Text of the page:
What LDCs Can Do


A group of independent thinkers from least developed countries believe that their countries can play a critical role in the global sustainability goals

THE least developed countries, LDCs, can play a critical role in ensuring that the new global sustainability goals – which the international community aims to have in place by 2015 — are both fair and effective. For this to happen, the LDCs will need to redefine themselves according to their strengths, improve governance, and promote greater solidarity between themselves and the more developed nations.

These are some of the issues that an independent group of thinkers from the LDCs will share in a new position paper during a series of meetings next week in New York City. The independent expert group members work in research institutes, media, civil society organisations and government agencies in 11 of the LDCs.

The group, supported by the International Institute for Environment and Development, IIED, aims to influence the UN’s efforts to define global sustainable development goals to take effect from 2015, when the Millennium Development Goals expire.

Essam Yassin Mohammed

“The Least Developed Countries are in many ways the weakest but they also have strengths such as, their local knowledge and institutions, their culture and values and their resilience to uncertainty. The LDCs can be leaders in the post-2015 process by promoting new forms of international cooperation that enables greater solidarity and sharing of knowledge and responsibilities. They can act to redefine development assistance by working harder to use their national wealth to meet the priorities of the poor and they can do more to share their lessons and experiences of how to measure development and manage environmental resources,” said says Tom Bigg of IIED and coordinator of the group.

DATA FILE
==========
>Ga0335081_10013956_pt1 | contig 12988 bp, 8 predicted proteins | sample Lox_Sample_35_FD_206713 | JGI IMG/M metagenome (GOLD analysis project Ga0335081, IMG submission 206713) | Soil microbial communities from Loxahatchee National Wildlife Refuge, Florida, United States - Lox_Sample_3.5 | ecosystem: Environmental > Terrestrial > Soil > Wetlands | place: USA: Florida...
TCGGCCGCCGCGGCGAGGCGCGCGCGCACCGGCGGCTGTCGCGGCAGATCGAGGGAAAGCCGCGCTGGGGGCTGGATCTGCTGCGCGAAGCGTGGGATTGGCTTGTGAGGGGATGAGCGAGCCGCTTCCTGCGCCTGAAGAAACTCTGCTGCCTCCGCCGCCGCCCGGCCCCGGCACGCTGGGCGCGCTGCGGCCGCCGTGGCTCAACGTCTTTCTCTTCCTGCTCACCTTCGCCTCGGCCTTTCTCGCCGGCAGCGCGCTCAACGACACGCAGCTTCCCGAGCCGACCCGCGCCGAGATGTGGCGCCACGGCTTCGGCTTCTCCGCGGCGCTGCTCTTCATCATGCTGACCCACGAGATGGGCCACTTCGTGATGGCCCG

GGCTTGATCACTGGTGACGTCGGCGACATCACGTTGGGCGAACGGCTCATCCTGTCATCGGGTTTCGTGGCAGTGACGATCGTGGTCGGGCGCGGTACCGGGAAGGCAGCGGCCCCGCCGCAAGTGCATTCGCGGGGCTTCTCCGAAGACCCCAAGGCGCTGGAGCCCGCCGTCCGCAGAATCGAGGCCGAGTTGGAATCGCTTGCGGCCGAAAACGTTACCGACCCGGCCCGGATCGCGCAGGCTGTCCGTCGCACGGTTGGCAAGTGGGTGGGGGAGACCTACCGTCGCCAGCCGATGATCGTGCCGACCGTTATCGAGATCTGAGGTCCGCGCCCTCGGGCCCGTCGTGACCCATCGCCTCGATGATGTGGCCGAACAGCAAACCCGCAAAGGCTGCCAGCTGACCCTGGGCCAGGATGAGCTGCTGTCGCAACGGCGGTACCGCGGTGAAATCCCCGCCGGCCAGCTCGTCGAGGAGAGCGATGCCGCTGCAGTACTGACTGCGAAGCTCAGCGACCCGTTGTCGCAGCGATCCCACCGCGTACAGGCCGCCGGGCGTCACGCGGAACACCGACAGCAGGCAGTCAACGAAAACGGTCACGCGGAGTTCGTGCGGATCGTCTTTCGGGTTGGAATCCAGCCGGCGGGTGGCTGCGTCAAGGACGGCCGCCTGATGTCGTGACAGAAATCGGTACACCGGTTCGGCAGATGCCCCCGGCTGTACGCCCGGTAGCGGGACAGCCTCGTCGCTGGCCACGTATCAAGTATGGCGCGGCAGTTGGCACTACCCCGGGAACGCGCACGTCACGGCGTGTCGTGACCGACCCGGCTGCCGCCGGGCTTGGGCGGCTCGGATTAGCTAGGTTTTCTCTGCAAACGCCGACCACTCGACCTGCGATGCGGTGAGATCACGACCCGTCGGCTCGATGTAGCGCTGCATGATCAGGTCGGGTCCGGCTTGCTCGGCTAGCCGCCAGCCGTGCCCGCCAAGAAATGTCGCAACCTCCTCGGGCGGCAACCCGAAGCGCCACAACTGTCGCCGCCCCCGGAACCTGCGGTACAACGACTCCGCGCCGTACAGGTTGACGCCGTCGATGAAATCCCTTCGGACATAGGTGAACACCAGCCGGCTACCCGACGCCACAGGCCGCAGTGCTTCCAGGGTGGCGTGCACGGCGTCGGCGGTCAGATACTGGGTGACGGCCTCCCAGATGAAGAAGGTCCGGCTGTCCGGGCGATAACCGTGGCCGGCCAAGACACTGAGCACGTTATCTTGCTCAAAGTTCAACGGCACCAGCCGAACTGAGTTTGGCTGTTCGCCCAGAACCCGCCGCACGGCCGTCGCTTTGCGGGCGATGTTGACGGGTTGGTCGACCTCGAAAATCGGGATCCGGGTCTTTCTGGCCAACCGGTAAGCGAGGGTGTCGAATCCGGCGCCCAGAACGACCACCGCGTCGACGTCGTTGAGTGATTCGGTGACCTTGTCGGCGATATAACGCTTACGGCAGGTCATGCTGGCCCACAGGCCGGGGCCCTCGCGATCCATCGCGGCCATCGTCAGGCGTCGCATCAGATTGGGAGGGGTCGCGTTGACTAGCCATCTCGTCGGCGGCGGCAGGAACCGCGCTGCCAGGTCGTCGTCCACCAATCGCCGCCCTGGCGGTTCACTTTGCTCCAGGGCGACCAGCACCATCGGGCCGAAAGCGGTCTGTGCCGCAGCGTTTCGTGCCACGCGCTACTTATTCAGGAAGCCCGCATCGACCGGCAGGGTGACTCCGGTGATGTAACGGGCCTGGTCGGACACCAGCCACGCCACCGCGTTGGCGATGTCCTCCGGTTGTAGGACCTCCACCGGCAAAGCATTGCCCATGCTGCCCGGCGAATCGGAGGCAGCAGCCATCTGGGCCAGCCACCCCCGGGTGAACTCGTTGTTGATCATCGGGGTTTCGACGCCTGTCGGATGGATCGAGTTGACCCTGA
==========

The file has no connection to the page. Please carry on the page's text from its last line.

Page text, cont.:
Members of the independent experts group will be in New York City from June 24 to 26, to provide input into a series of meetings about the post-2015 development agenda. On June 24, they attended a meeting organised by IIED, the UN Foundation, LDC IV Monitor and the Southern Voices Network. On June 25, they were at an open UN event at which Gyan Acharya, UN Under-Secretary, spoke. On June 25 and 26, they took part in an event organised by the UN Foundation and the Overseas Development Institute.

Essam Yassin Mohammed, a researcher with IIED, and member of the independent expert group adds: “The independent expert group sees solidarity, rather than partnership, as being the key to effective international collaboration in the post-2015 framework as it implies shared interests and responsibilities rather than the outdated donor-recipient relationship.”

— Jul. 8, 2013 @ 01:00 GMT

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